July 2

Expanding Your Social Circle as an Introvert


My friend group during my freshman year of high school consisted primarily of people who I knew from my middle school. Prior to that first day of school, none of us had really been friends but we all clung to each other because everyone else was a stranger. All of them proved themselves to be caring, loyal and supportive friends. However, unlike me, each of them took the opportunity to branch out and develop friendships with other students overtime. I only started to get more comfortable branching out during the last half of my senior year. By then it was too late to cultivate any lasting friendships because everyone was graduating.

Looking back now I realize I had multiple opportunities to expand my social circle that I let pass me by. Some of the reason I shied away from these opportunities was due to my introverted nature, and some of it was also rooted in anxiety. I remember rationalizing why trying to make new friends wouldn’t work. If my mom made suggestions about how I could make more friends, I would shoot them down. Heading in to college, I was forced to confront my fears about meeting new people directly because I was entering an environment where I didn’t know anybody. I had no option but to try to meet new people and the situations that had always made me anxious became unavoidable. Overtime, I have gradually come to the realization that the risks I dreaded were ones that might have been the most necessary. I haven’t completely abandoned my old habits and behaviors but I’m trying to change them for the better.

Knowing what I know now, what advice would I give to my younger self? First, I would tell him that that confidence comes with practice. Feel comfortable with feeling uncomfortable. It’s ok to feel anxious when you meet new people, but don’t conclude that you will always feel that way. Emotional reactions are not static. If you don’t feel confident now, then the best way to become confident is with practice. Start with something that only makes you a little anxious then as you become more comfortable, work your way upward. Second, I would tell him to invest time in trying new things. This can be intimidating and sometimes requires making long term commitments, but attending some type of school club or event is a great way to not only explore yourself but to bond with other people over a common interest. Worst case scenario, you try it and you hate it. At least you’ve learned something about your personal interests, and can now search for better activities to devote your time to. You can’t sit back and expect friendships to come to you. Sometimes you have put effort in. I heard variations of this advice multiple times in some shape or form during my four years of high school, and I never listened to it. I’m sharing it with you now in hopes that you don’t make the same mistake that I did.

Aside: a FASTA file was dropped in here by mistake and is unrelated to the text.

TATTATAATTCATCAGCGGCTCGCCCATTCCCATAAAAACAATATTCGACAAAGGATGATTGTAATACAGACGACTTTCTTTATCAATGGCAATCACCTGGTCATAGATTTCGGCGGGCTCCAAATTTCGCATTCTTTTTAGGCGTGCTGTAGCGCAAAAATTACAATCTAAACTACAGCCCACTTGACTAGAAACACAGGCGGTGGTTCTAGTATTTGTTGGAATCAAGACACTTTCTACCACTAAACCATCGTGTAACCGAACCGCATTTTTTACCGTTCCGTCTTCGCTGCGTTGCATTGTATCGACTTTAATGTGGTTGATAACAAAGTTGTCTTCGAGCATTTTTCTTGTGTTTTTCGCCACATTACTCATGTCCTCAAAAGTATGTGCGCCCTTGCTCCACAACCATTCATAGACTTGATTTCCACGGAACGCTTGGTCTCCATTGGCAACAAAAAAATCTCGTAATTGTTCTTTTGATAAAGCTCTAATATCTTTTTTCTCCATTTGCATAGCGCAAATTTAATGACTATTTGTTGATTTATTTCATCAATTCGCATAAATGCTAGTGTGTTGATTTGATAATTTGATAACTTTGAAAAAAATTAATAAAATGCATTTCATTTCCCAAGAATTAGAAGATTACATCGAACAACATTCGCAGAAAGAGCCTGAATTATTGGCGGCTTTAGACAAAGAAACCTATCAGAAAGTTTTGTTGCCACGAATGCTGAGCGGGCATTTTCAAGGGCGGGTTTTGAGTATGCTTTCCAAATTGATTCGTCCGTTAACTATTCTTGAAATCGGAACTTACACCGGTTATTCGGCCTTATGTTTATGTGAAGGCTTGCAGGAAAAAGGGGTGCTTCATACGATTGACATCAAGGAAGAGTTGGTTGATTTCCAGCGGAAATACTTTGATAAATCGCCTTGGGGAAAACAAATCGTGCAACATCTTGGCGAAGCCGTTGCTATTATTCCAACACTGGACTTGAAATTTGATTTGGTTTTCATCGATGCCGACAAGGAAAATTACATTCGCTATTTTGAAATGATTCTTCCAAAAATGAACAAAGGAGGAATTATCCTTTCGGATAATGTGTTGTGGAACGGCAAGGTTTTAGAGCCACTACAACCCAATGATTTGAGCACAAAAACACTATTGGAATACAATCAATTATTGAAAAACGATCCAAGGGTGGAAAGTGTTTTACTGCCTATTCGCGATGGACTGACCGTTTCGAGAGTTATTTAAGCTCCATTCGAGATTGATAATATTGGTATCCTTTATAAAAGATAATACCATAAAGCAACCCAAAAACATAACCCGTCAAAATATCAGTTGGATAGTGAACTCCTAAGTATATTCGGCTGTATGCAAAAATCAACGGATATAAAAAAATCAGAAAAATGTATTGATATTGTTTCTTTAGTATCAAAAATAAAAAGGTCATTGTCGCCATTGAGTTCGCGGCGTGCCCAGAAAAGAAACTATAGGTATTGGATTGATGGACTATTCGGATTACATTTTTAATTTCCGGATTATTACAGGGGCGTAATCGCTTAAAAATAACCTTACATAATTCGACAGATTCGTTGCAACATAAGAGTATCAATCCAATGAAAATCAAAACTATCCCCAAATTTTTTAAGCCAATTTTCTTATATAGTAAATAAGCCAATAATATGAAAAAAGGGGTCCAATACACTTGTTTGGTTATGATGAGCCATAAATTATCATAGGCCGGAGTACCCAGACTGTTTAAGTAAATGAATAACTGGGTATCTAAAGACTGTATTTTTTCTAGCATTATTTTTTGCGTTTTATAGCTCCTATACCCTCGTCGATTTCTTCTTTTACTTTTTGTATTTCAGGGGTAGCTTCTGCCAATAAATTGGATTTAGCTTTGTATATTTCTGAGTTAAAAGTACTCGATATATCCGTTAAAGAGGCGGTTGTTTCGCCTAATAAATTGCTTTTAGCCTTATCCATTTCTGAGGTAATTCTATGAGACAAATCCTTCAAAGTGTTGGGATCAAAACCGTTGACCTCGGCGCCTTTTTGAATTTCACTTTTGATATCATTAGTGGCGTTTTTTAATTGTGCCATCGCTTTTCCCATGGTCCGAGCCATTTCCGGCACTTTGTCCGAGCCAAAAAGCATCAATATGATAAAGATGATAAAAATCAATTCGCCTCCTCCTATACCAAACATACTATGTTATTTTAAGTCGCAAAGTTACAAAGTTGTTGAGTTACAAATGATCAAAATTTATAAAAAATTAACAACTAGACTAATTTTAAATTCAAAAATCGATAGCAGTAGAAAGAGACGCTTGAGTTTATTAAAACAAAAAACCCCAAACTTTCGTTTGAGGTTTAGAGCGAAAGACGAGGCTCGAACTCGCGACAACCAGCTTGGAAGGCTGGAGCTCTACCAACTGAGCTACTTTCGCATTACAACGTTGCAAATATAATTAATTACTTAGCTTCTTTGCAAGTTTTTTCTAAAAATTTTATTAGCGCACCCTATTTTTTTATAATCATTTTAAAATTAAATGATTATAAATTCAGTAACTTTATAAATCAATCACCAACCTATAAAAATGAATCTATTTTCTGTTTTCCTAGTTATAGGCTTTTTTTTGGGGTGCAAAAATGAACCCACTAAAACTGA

Written by one of Empowerteen’s Guest Writers (College Student)


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